by Lauren Mandel
Each year, the entire world comes together to celebrate the importance of health on World Health Day. This year is no different, but for 2016, there is a specific health initiative associated with the holiday: diabetes awareness.
According to the World Health Organization, around 350 million people worldwide have diabetes, and that number is expected to double over the next two decades. But did you know that of those diabetes cases, 90 percent are type 2 diabetes? Do you know the difference between type 1 and type 2? Could you use more information on diabetes in general?
To help support the mission of the World Health Organization and health care organizations around the world, we’re sharing important information about diabetes and how you can prioritize your health today – and in the future.
What exactly is diabetes?
First and foremost, it’s important to understand that diabetes is a chronic illness. Diabetes occurs when your body has too much glucose, or too much sugar, in your blood. Normally, your pancreas creates insulin to help regulate the amount of sugar that goes into your bloodstream. But when you have diabetes, you either don’t produce enough insulin or what you do produce is not used properly.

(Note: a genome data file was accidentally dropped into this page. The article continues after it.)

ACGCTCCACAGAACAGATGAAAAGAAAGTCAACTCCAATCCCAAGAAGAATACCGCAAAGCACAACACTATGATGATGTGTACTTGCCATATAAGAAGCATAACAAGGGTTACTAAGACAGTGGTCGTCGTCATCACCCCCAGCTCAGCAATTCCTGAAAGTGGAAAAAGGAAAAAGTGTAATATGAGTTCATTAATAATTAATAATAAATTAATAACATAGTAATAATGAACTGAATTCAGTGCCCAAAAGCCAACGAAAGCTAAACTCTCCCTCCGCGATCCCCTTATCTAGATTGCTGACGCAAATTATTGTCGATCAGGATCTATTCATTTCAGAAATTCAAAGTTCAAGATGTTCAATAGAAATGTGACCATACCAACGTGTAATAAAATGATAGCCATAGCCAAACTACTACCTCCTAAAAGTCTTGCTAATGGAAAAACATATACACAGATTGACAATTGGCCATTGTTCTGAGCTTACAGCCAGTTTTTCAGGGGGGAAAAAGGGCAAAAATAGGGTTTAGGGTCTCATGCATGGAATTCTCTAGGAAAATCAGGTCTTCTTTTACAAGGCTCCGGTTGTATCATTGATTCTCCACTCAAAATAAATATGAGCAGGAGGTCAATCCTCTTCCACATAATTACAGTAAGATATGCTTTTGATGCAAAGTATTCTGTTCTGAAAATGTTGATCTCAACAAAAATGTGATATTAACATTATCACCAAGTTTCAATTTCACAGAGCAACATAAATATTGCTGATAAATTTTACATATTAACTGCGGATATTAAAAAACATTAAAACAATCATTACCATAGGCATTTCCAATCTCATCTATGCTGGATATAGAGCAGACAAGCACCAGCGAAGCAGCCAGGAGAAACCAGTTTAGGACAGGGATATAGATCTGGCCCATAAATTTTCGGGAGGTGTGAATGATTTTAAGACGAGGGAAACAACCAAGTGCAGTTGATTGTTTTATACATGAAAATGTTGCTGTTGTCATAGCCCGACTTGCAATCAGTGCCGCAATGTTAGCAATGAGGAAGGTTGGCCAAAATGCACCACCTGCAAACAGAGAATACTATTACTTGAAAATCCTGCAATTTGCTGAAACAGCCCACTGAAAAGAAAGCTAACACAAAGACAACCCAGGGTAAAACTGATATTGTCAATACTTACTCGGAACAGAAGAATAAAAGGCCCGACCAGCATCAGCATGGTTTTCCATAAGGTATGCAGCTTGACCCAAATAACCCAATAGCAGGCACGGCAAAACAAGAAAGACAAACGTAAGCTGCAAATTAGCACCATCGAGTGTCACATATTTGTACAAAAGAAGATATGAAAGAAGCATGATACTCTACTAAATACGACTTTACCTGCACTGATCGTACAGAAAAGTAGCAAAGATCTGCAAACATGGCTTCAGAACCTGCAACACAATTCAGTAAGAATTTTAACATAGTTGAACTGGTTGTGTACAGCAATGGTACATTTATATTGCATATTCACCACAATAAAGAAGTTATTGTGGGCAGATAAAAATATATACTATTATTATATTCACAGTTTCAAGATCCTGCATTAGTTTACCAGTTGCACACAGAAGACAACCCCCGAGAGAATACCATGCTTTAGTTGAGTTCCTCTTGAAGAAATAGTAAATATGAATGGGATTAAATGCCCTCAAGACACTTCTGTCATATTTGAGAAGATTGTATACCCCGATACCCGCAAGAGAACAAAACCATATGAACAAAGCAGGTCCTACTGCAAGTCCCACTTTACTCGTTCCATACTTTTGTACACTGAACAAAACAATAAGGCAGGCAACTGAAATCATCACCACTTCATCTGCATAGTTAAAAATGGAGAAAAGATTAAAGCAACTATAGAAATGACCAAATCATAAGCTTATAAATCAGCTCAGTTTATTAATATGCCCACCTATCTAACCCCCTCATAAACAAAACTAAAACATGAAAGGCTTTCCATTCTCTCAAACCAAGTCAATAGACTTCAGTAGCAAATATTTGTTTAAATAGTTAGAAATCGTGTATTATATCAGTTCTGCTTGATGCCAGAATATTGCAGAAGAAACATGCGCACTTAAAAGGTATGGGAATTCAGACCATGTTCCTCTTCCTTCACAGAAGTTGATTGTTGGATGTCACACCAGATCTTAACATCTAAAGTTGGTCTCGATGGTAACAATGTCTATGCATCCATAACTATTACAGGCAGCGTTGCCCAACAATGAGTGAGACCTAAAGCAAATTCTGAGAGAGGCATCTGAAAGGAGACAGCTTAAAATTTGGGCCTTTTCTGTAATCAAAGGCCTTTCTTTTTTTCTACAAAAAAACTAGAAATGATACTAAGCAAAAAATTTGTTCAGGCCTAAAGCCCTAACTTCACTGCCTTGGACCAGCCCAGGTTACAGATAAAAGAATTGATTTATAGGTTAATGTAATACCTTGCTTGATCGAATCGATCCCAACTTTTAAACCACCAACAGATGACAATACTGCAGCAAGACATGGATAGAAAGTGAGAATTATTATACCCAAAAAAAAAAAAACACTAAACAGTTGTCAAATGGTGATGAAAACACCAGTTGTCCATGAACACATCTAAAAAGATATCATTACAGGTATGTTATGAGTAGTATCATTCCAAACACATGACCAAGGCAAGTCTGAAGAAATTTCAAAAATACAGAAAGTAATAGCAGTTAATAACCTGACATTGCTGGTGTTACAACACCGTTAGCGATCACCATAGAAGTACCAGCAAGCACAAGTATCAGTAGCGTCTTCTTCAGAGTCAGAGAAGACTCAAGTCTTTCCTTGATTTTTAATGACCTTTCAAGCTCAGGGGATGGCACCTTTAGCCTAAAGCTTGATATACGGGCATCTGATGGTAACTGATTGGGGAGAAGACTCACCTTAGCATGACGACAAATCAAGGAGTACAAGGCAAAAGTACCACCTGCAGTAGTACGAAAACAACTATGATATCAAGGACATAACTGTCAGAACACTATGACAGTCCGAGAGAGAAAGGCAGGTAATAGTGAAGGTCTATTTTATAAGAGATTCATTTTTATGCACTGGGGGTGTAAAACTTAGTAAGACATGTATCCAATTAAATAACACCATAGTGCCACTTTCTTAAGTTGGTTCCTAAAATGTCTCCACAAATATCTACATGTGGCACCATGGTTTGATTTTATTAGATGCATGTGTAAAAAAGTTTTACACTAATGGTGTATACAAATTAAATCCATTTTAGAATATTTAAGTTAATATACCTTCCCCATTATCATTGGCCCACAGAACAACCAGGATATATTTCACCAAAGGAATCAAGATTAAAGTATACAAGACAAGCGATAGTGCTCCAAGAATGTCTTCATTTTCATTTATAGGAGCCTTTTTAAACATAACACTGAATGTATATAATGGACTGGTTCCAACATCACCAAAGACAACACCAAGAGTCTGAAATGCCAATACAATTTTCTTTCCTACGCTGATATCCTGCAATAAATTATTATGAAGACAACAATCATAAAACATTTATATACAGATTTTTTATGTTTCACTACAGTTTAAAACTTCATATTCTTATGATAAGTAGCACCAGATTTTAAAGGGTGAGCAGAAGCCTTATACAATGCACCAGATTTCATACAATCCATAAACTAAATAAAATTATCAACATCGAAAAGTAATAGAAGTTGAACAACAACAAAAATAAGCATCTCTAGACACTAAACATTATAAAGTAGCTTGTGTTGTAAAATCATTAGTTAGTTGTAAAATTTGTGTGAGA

What is the difference between type 1 and type 2 diabetes?
People with type 1 diabetes produce no insulin at all, which is why they must take insulin injections to help control their glucose levels. Type 1 diabetes usually occurs in people under the age of 20.
Type 2 diabetes means insulin is produced, but either not enough or the insulin that is produced can’t be used properly. This type of diabetes can largely be prevented, which is why programs like Medicare are introducing diabetes prevention programs.
How common is diabetes?
What are possible side effects of diabetes?
If left untreated, diabetes can have some very serious side effects. Diabetes is the leading cause of kidney failure and the leading cause of new vision loss in adults in the United States. The disease can also affect your heart, nerves, gums, and teeth.
Can diabetes be prevented?
Diabetes is predicted to be the 7th leading cause of death by 2030, but most cases of diabetes can be prevented. While type 1 diabetes cases are out of the person’s control, type 2 cases can almost always be delayed or prevented. Try getting 30 minutes of exercise a day, maintaining a healthy diet, and avoiding tobacco products.